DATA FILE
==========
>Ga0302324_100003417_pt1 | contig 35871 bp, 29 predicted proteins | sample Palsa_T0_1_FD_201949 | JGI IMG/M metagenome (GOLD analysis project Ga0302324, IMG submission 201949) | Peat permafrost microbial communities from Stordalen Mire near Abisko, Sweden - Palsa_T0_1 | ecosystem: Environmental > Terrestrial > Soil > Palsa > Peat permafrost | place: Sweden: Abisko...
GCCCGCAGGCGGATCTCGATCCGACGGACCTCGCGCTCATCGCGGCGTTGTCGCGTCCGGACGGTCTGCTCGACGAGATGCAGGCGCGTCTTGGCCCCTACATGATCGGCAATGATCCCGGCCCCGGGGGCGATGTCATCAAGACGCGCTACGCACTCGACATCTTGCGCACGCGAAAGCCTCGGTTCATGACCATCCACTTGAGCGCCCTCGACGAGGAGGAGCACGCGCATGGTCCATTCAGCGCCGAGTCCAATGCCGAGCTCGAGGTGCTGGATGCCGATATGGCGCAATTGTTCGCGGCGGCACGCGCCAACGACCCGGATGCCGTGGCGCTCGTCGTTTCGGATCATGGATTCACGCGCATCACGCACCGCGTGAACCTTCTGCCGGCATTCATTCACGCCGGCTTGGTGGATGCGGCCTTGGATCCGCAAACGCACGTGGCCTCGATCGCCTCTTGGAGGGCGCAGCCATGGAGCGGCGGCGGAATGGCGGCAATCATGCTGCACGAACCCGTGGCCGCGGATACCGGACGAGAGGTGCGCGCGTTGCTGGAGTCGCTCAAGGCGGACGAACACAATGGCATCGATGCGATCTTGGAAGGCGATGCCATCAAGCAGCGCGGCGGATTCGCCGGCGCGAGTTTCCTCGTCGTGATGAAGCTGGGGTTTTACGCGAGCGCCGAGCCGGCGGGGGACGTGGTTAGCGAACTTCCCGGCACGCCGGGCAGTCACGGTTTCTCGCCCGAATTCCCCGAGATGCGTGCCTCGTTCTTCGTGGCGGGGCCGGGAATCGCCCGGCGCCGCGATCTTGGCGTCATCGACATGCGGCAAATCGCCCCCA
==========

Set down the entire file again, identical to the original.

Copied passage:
>Ga0302324_100003417_pt1 | contig 35871 bp, 29 predicted proteins | sample Palsa_T0_1_FD_201949 | JGI IMG/M metagenome (GOLD analysis project Ga0302324, IMG submission 201949) | Peat permafrost microbial communities from Stordalen Mire near Abisko, Sweden - Palsa_T0_1 | ecosystem: Environmental > Terrestrial > Soil > Palsa > Peat permafrost | place: Sweden: Abisko...
GCCCGCAGGCGGATCTCGATCCGACGGACCTCGCGCTCATCGCGGCGTTGTCGCGTCCGGACGGTCTGCTCGACGAGATGCAGGCGCGTCTTGGCCCCTACATGATCGGCAATGATCCCGGCCCCGGGGGCGATGTCATCAAGACGCGCTACGCACTCGACATCTTGCGCACGCGAAAGCCTCGGTTCATGACCATCCACTTGAGCGCCCTCGACGAGGAGGAGCACGCGCATGGTCCATTCAGCGCCGAGTCCAATGCCGAGCTCGAGGTGCTGGATGCCGATATGGCGCAATTGTTCGCGGCGGCACGCGCCAACGACCCGGATGCCGTGGCGCTCGTCGTTTCGGATCATGGATTCACGCGCATCACGCACCGCGTGAACCTTCTGCCGGCATTCATTCACGCCGGCTTGGTGGATGCGGCCTTGGATCCGCAAACGCACGTGGCCTCGATCGCCTCTTGGAGGGCGCAGCCATGGAGCGGCGGCGGAATGGCGGCAATCATGCTGCACGAACCCGTGGCCGCGGATACCGGACGAGAGGTGCGCGCGTTGCTGGAGTCGCTCAAGGCGGACGAACACAATGGCATCGATGCGATCTTGGAAGGCGATGCCATCAAGCAGCGCGGCGGATTCGCCGGCGCGAGTTTCCTCGTCGTGATGAAGCTGGGGTTTTACGCGAGCGCCGAGCCGGCGGGGGACGTGGTTAGCGAACTTCCCGGCACGCCGGGCAGTCACGGTTTCTCGCCCGAATTCCCCGAGATGCGTGCCTCGTTCTTCGTGGCGGGGCCGGGAATCGCCCGGCGCCGCGATCTTGGCGTCATCGACATGCGGCAAATCGCCCCCA